Planning a trip (especially a month long trip to Europe) is a lot of work! One of the most important, and expensive, aspects of your holiday is where you are going to stay. If you have a travel agent plan your holiday, they will always book you in hotels. And although I love staying in hotels (hello cosy robe and room service!), sometimes an AirBnB is a much better option, especially when you’re staying in a city. Here are my tips for choosing the right place to get some zzz’s each night and leave all your shopping during the day!:
1) Research the city and decide which area you want to stay in. We always look at Trip Adviser for recommendations, and look at proximity to tourist destinations we want to visit, shopping, restaurants, bars, train station/airport, etc.
2) Then, look at both hotels and AirBnB’s in this neighbourhood and compare their price, quality, amenities, etc. You may have a specific requirement (for example we definitely wanted an apartment with a view in Positano). It’s at this point that you get an idea whether hotels or AirBnB’s are better value in this city. Remember that not all cities are the same! For example, we are staying in the nicest apartment in an excellent area in Florence for a great price, that was much better value compared to hotels. However when we researched Barcelona, we could stay in a great hotel for a reasonable price, so decided to go with that option. (Side note, we had heard from a few people that they had things stolen from their hotel rooms in Paris and Italy, and they were even staying in really nice hotels. The good thing about AirBnB’s is that no one enters your room while you are staying there.)
3) If you decide to go with an AirBnB, start browsing! We only stay in a whole apartment/house, but if you are single or on a budget, you can also rent rooms in people’s houses. You just search based on your requirements- e.g. # of bathrooms and bedrooms, room/apartment/house, etc. If you have a specific area/neighbourhood that you want to stay in, I suggest using the map to search (not the listed view). The reason for this is sometimes people put listings under a town/suburb, but they aren’t ‘really’ in that town. For example, when we were looking at Positano, some people listed themselves under this (as this is the city name) but were actually in a far-away ‘neighbourhood’ of Positano. I’ve also found this applicable when searching for hotels!
4) We only consider AirBnB’s with reviews. I know it’s like job advertisements that look for ‘Recent University Graduates with 20 years experience’, but that’s just our rule. Not only do we like reviews as it gives the listing a rating, but we read each review as this gives you insights into the apartment, the neighbourhood, and what the owner is like. For example, if a few reviews say ‘we tried contacting the owner several times about something and never heard back, or heard back after 2 days’ we generally pass over this listing. Things are bound to happen (as they do in hotels), but the important thing is how the owner handles the issue.
5) Carefully read the amenities list for things that are important to you- e.g. Wifi (all AirBnB’s I’ve stayed in have this and it’s always faster than hotels- it’s like your home Wifi), Washing machine/dryer (another plus over hotels, especially when you’re away for a long time and are over washing your underwear in the shower *ahem*), etc.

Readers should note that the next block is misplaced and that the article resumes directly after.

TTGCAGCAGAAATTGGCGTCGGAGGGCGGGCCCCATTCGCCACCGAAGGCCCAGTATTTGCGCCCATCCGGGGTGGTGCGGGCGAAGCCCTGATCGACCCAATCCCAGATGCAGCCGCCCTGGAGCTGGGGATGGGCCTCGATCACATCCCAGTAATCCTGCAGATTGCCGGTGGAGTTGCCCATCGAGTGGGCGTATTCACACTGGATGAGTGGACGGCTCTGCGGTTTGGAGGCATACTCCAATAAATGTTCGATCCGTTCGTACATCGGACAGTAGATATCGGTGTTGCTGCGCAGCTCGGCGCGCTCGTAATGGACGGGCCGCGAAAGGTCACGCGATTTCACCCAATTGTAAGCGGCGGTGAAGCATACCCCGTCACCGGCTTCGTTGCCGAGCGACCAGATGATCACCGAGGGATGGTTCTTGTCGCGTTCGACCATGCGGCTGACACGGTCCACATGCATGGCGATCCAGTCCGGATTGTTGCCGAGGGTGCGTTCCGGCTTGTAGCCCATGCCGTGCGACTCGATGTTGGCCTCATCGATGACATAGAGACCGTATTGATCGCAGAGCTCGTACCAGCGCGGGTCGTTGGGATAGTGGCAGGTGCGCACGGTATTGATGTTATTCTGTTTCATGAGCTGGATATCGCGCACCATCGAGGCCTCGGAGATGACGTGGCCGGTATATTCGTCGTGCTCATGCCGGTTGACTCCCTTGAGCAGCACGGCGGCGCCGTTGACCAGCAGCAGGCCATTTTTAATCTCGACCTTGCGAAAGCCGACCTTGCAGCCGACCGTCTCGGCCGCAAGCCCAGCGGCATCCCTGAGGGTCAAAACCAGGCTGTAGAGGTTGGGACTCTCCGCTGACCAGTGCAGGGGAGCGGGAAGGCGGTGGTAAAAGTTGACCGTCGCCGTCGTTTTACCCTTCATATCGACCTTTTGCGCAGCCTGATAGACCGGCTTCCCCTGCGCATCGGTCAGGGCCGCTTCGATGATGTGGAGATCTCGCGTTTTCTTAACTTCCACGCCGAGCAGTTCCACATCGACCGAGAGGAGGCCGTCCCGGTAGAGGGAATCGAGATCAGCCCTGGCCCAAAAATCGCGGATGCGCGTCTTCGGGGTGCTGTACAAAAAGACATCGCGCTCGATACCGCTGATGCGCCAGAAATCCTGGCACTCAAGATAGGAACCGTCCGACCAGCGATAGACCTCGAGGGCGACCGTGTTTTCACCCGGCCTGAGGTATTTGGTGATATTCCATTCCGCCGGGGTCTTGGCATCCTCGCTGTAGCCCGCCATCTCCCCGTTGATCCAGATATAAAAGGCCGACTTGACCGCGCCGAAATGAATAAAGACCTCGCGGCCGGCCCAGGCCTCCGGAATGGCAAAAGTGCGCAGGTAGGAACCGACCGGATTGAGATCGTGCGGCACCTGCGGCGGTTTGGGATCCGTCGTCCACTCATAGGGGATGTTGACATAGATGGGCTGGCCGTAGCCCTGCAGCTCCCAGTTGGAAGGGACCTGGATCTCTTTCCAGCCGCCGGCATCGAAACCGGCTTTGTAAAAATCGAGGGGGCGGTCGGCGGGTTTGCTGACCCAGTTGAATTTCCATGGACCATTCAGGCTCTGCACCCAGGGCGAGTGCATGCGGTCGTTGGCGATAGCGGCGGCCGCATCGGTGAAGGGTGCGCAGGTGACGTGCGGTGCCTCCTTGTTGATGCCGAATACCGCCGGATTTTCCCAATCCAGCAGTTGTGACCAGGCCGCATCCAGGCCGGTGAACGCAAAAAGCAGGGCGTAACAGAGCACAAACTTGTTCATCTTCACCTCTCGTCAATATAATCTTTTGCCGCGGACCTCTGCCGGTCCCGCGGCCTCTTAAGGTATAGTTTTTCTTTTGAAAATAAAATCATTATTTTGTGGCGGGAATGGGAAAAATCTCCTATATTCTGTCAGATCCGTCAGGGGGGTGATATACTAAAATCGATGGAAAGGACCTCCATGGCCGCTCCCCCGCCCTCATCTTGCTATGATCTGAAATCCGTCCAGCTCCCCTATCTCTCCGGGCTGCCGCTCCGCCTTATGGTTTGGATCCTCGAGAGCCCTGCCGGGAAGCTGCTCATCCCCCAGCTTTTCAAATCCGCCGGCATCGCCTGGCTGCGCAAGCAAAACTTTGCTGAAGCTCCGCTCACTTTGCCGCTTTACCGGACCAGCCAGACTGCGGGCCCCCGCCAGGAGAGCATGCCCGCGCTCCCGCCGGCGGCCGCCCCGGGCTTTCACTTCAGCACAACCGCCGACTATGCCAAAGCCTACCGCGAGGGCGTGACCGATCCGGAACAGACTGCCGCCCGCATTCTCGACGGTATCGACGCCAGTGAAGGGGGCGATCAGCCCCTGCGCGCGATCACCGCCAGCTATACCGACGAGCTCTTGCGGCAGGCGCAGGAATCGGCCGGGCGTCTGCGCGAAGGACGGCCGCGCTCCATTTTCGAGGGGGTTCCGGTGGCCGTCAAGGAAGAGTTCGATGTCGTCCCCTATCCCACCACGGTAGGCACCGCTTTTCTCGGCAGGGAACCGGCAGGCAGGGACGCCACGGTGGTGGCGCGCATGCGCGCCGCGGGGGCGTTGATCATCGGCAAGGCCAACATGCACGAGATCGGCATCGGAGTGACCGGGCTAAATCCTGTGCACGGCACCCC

6) Ensure you look at the final price so you have no nasty surprises! There is the nightly rate, and then each AirBnB has additional costs that vary, e.g. cleaning cost, city tourist tax, etc.
7) When you’re ready, book your AirBnB- but be prepared, they can say no to you! *sadface* When we went to book Positano, we found a listing we liked within our budget so we ‘booked’ it. We then got an email saying we had been DENIED. I had no idea this could happen, and was mortified! She said that the minimum number of people per night was 4 people. When we went back to her listing and changed the number of people to 4, the nightly rate skyrocketed! This was actually her error- when she put up her listing, she should have selected 4 people minimum, but it just goes to show, nothing is guaranteed until they confirm with you. (We did have someone cancel a confirmed booking a few months before our trip when we went to Hawaii last year, which is annoying, but AirBnB compensates you a small amount for this, and it wasn’t last minute which was okay…)
8) Keep in mind that not all AirBnB’s are run the same. Some AirBnB’s are run like a business. Our AirBnB in Florence is owned by 2 brothers who own 5 other apartments in the city and work out of an office. One of the brothers met us at the apartment, showed us a laminated guide book they had created, and then went through the book explaining the best pizza restaurant down the street, tours we could go on in the area, check in/out, emergency numbers and the wifi password, etc. They are super professional. Not all AirBnB’s are like this so lower your expectations right now! 😛 You may not be met by the owner, they may send someone else in their place, they might not even meet you at all (especially if the house has a passcode instead of physical key) and they certainly might not speak English well.
To sum up, we have stayed in quite a few AirBnB’s and most have been positive experiences, but some are better than others of course. AirBnB’s aren’t the perfect alternative to a hotel, but they are definitely another option, especially if you are staying in a city, and I would definitely recommend checking them out!
What have your AirBnB experiences been like? Any really positive ones? If anyone has any questions at all, or wants any recommendations for any of the cities we’ve visited, just let me know in the comments below!